This month, Suri Bieler, the owner of 121 Charles Street, has put this beloved property on the market for a jaw-dropping $20,000,000.This anachronistic dollhouse looks like a piece of historic suburbia, complete with parking space and a landscaped lawn. No one can rationally expect the humble home to remain at this precious location. However, the house’s story of changing fortunes is fascinating.
As the Greenwich Village Society for Historic Preservation has made clear on their website, this property is in the GV Historic District and may be one of the oldest buildings in the area. It is also associated with a well-regarded author from 1940, so any changes to the property would have to be submitted to various city agencies, including the Landmarks Preservation Commission (LPC), for approval.
No one seems to be able to pinpoint when the building at 121 Charles Street was first built, or what it was built as. What is documented is that, in 1898, this structure was first tax mapped as being on a parcel of land at York Avenue and 71st Street, with speculation that the structure may have been built elsewhere and moved to York Avenue. Then, in 1966, faced with its possible demolition, the Archdiocese of NY, with the help of architect William Shopsin, sold this dwelling to Mr. & Mrs. Sven Bernhard, who were the occupants of the home at the time, for removal to its current setting on the 4,868-square-foot corner lot at Charles and Greenwich Streets.
The part of the house that was moved here is the western 1-1/2 story wood-sided portion, as seen in the archival photo. As one can observe from the street, this diminutive dwelling has an unusual “butterfly” roof, with the two halves sloped to the middle, instead of its sides. This indicates a very humble origin, perhaps as a shed for storage or for animals, and its location at the back of the York Avenue lot would indicate that as well. When it was moved to Charles Street, an eastern wing was rebuilt, perhaps to match its previous footprint. Then, in 1996, a permit was issued to Ms. Bieler and Eliot Brodsky to build a vertical addition of 525 square feet, according to architect George Boyle’s filing documents. (It must have passed LPC muster.)
Is it worth saving? Will the current owner use the proceeds to move the house? Will the LPC allow any changes? Who would want a $20,000,000 lot when only 11,829 square feet of space could be built there?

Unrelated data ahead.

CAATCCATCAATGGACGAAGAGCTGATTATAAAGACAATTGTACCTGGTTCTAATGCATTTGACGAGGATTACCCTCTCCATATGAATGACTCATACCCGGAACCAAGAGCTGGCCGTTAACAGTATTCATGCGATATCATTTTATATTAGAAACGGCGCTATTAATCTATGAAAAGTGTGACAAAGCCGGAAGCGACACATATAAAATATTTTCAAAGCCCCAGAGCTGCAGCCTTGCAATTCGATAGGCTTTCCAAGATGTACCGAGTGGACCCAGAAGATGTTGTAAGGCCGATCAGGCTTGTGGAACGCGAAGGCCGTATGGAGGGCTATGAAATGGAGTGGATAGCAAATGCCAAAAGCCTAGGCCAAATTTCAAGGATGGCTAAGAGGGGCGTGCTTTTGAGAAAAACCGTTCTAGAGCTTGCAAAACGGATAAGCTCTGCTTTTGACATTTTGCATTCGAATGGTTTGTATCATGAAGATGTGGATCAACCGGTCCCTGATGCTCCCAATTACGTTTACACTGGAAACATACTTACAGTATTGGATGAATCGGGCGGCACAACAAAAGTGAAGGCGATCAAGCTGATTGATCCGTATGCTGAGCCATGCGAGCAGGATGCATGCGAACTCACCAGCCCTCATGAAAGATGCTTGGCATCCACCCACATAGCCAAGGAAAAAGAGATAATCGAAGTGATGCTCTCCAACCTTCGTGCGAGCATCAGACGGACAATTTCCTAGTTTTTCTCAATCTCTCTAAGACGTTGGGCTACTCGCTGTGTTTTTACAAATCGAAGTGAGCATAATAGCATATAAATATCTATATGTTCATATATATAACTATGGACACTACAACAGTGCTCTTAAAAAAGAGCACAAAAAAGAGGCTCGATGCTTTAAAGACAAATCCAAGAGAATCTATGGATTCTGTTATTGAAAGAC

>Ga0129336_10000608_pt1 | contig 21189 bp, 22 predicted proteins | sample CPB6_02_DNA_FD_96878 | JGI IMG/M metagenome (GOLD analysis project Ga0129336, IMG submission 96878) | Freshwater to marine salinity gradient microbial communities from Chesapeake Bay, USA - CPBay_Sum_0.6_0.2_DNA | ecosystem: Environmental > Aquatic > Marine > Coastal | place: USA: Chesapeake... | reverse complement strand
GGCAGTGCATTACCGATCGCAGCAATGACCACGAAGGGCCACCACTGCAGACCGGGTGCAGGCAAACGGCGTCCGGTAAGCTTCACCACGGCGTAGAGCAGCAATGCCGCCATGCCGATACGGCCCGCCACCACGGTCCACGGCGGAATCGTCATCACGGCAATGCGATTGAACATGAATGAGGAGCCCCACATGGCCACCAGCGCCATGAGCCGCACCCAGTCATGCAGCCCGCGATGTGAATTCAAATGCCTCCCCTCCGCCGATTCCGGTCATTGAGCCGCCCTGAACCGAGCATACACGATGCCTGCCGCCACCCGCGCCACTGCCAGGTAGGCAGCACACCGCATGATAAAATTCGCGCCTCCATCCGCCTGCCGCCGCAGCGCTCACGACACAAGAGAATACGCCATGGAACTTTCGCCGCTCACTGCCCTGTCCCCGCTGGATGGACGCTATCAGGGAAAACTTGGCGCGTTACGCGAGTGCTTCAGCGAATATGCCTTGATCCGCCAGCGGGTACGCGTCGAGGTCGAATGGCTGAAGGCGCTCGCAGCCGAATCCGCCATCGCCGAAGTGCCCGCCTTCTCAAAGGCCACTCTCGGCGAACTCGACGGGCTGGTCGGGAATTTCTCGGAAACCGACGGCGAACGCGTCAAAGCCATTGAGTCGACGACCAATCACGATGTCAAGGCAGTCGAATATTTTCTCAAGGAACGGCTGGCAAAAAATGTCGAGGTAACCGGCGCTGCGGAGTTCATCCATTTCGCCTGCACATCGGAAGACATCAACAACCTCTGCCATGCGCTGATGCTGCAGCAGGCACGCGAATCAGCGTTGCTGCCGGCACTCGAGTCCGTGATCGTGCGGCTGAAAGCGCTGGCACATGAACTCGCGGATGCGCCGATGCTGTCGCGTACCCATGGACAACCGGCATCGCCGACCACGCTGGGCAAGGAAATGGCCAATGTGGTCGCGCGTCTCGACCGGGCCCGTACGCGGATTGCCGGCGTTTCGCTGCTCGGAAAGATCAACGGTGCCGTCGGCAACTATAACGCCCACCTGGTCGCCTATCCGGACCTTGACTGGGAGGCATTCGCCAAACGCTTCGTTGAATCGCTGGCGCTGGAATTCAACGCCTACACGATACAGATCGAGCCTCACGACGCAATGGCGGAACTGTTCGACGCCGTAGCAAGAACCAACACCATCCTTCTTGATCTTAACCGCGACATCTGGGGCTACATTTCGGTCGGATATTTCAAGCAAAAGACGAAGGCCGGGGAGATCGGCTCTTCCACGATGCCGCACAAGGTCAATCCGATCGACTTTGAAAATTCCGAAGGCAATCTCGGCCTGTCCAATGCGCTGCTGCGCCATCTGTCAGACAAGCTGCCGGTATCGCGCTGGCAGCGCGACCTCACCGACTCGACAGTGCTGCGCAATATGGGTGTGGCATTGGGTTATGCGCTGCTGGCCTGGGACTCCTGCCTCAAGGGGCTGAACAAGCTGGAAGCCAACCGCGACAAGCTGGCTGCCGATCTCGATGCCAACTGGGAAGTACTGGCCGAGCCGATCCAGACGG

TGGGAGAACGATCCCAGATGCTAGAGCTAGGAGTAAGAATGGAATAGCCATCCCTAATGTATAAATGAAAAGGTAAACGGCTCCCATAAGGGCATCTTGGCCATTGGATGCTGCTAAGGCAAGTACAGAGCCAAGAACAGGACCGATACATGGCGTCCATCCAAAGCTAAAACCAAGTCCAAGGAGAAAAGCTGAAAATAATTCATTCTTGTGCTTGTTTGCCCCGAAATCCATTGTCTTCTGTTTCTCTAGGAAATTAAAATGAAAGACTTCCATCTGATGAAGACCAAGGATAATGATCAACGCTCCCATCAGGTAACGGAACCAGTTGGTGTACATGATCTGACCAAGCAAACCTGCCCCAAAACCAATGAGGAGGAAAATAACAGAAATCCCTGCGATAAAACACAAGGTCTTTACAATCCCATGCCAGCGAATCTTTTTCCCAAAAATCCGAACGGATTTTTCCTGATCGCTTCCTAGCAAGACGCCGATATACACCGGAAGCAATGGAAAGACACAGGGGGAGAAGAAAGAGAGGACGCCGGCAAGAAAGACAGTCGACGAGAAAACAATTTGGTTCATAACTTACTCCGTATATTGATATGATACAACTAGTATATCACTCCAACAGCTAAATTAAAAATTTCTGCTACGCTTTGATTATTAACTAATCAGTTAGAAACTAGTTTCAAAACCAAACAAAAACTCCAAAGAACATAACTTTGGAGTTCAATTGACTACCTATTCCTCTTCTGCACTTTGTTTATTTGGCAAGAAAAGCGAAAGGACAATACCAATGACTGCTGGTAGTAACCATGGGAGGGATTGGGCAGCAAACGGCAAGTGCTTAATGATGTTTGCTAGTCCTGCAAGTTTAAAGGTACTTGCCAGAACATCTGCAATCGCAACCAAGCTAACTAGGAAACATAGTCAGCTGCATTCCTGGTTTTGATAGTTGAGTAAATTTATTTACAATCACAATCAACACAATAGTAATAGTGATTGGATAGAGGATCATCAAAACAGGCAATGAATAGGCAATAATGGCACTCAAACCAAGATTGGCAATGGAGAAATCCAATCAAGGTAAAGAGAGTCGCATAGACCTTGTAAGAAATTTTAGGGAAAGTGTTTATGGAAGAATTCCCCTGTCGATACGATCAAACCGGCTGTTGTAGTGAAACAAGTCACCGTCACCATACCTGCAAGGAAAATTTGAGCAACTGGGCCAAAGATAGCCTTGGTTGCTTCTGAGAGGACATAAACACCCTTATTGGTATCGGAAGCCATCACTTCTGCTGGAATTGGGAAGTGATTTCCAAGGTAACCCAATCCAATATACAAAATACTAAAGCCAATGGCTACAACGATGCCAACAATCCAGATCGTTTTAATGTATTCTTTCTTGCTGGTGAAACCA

In the wild real estate market of Manhattan, and especially West Village, large private residences are appealing, and buyers have been willing to pay over $3,000 per square foot for finished living area.
Greenwich Village townhouses have sold for up to $20 million when they are a finished, high-end product. At 802 Greenwich Street, the Bass/Klausner family developed a 12,000-square-foot single-family home for reportedly over $12 million. At 145 Perry, S.A. Cohen paid $39 million for a small building, reportedly for his single-family home, which could be greatly enlarged. Then there is the 40,000-square-foot garage at 738 Greenwich, which may spur offers of $70 million and could be converted to a single-family home. Brokers say that there are buyers who see a $50 million-and-up mansion as an alternative to the $50 million-and-up condo penthouses on the market. The marketers for 121 Charles Street hope that one of those buyers will want to take that plunge.
In the meantime, Ian Schrager and his investors have purchased 357 West Street for their new condo development. Currently, this block-long stretch from One Morton Square to the St. John Terminal Building across from Pier 40 is occupied by low-rise commercial auto shops and nightclubs. With its prime exposure to the Hudson River and park, the Swiss architects at Herzog & de Meuron have designed a 12-story, 88-unit, curvilinear contemporary creation; all units have precious water views, according to the architects’ renderings. Each home will probably have sky-high prices, but details have not been disclosed.
Brian Pape, AIA, LEED-AP, LRES
Green Architect & Historic Specialist
Architectural Editor, West View News